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2016-11-08 Terracotta Warrioers British Museum exhibition
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How Much is that Rembrandt on the Gallery Wall?

Ruth Osborne

How Much is that Rembrandt on the Gallery Wall?

Do we question the money – and the hands holding the money – behind all the art world’s headline-grabbing exhibitions, restorations, and museum expansions? Furthermore, do we consider exactly how that money is being acquired? It may surprising to some that in the very act of fundraising for such projects that will supposedly help prolong an artwork’s lifetime and educational capabilities, the physical condition of said artwork is actually put at risk! Consider the following…

CORPORATE SPONSORSHIP

2016-11-08 Raphael Deposition

Raphael’s Deposition (1507), restored.

Throughout ArtWatch’s 25 years of intervening on behalf of art, we have seen much done hastily with the support of corporate sponsors. Take, for instance, Jaguar’s funding of Raphael’s Deposition in the Borghese Gallery (2005), which removed a not-so-old 1960s-70s varnish only to apply a new coat of “protective varnish” (which will of course yellow as well and have to be removed and replaced in another 50-60 years). Other well-respected restorers heavily questioned the treatment, insisting the work was actually in perfect health already. This is simply one example of restoration being done on a work of art without first establishing a consensus of experts on that artist, who would be able to more thoroughly consider the precise needs of the work in question. Each work of art is a unique living organism unto itself – and it must be treated as such.

It should also be noted that this Raphael restoration work involved the ENEA (Italian National Agency for New Technologies, Energy and Sustainable Economic Development). It is an Italian Government-sponsored research and development agency which, according to its mission undertakes research for the purpose of developing and enhancing Italian competitiveness and employment.

In some cases, an emergency repair is indeed required – such as Prada’s recent support for restoration of Vasari’s The Last Supper (which had been destroyed in the Florence flood of 1966). But oftentimes, treatment is taken not with the aim to improve the health or integrity of the artwork. For instance, the Estée Lauder-sponsored treatment of paintings by Tintoretto, Raphael, and San Giovanni at the Palazzo Pitti in Florence between 1999 and 2000.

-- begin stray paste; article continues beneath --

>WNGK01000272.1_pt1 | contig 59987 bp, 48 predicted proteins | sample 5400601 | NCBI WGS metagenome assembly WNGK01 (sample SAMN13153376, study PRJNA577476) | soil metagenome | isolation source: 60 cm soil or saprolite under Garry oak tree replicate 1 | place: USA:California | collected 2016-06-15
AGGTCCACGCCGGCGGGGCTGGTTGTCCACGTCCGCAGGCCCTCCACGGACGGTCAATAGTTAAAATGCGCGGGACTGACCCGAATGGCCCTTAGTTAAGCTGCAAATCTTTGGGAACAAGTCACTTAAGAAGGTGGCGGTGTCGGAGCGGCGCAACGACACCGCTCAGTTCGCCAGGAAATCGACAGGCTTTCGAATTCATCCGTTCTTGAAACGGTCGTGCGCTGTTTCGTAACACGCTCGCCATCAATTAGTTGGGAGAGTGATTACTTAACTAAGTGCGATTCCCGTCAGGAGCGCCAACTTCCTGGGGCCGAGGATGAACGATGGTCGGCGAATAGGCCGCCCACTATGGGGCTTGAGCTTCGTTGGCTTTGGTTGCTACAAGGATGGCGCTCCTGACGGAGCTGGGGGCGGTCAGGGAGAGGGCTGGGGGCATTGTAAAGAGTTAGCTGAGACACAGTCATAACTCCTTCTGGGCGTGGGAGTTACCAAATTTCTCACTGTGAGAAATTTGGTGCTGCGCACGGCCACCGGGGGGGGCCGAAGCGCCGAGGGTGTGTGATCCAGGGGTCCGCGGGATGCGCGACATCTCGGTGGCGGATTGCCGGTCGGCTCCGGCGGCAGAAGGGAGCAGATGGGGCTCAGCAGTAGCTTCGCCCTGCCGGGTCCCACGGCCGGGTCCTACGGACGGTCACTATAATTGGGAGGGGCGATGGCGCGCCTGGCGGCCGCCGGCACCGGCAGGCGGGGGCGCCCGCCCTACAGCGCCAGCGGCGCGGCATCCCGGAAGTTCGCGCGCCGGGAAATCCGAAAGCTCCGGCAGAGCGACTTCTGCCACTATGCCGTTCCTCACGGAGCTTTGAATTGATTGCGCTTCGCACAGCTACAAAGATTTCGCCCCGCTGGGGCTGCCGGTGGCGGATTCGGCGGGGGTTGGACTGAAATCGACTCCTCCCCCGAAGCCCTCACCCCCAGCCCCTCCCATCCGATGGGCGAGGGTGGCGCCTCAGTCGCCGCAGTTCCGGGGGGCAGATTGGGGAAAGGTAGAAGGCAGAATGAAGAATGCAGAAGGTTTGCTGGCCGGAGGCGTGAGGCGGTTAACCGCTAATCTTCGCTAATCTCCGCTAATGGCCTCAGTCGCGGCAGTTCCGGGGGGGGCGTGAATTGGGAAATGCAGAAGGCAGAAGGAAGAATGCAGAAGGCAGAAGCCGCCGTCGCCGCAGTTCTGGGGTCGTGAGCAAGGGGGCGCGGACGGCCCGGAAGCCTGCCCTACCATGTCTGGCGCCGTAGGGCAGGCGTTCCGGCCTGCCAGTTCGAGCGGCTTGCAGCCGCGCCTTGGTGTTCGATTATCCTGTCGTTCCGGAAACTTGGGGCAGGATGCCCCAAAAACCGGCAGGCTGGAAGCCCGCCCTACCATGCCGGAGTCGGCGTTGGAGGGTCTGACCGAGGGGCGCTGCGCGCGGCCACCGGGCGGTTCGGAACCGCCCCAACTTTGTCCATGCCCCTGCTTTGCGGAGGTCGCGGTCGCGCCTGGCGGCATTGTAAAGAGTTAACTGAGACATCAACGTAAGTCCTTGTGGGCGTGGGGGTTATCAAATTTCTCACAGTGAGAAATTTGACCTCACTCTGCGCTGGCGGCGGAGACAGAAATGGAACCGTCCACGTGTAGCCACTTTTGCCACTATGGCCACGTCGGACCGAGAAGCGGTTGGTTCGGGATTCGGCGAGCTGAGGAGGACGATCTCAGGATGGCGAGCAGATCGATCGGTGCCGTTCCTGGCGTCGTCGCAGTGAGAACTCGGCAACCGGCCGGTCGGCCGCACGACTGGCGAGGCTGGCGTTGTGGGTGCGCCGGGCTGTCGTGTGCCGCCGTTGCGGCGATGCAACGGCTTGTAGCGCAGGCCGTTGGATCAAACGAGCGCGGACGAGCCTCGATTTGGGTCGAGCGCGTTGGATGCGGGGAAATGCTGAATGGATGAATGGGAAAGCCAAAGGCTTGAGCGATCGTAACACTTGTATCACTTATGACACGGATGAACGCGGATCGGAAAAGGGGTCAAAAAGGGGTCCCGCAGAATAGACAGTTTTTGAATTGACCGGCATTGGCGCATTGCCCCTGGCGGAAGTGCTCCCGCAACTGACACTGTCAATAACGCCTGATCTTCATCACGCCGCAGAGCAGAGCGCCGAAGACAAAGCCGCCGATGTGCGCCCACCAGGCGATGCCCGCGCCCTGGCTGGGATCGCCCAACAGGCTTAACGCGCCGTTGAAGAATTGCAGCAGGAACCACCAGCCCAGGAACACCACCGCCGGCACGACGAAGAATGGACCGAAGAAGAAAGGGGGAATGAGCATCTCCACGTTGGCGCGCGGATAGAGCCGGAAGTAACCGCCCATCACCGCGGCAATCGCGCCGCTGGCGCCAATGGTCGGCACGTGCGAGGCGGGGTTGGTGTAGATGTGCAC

2016-11-08 Tintoretto Exhibition Palazzo Pitti

Tintoretto Exhibition at the Palazzo Pitti.

Funds from Lauder did not prioritize care for works needing minor treatment that might go unseen by the public eye, which would actually be  appropriate, as any conservator’s handling of a painting should better reflect the original author’s hand rather than make obvious the conservator’s hand. Rather, the works selected for treatment were those the “erotic intrigues” of Venus that, according to former minister of culture Antonio Paolucci in the small catalogue for the exhibition of these completed restorations, served as a “deliciously effective public relations message.”

In 2007, Morgan Stanley sponsored a significant traveling loan from China to the British Museum: that of a squad of terracotta warriors from the excavated mausoleum of Emperor Qin Shi Huang. The warriors were included among over 100 fragile, and rather priceless, objects shipped from Xi’an, China to London. This exhibition was intended to draw more attention to on-going excavations at the site, even though the presence of increasing numbers of visitors since the discovery in 1974 has drawn greater concern over environmental damages to the works in situ. Concerns center on the deterioration of pigments on clay sculptures, in addition to other delicate materials such as silks, woods, and bronzes, with the corrosive elements, bacteria, mold, and other foreign pollutants in the environment  around the enclosed tomb. The British Museum show, which would also travel to the High Museum in Atlanta, ended up spinning off a second exhibition, “Terra Cotta Warriors”, which brought the ancient sculptures even farther afield – to Santa Ana, CA, Houston, Washington, D.C., and then New York City.

2016-11-08 Terracotta Warrioers British Museum exhibition

Terracotta Warriors at the British Museum exhibition. Courtesy: Peter Macdiarmid / Getty Images.

2016-11-08 Qin Shi Huang Mausoleum 2007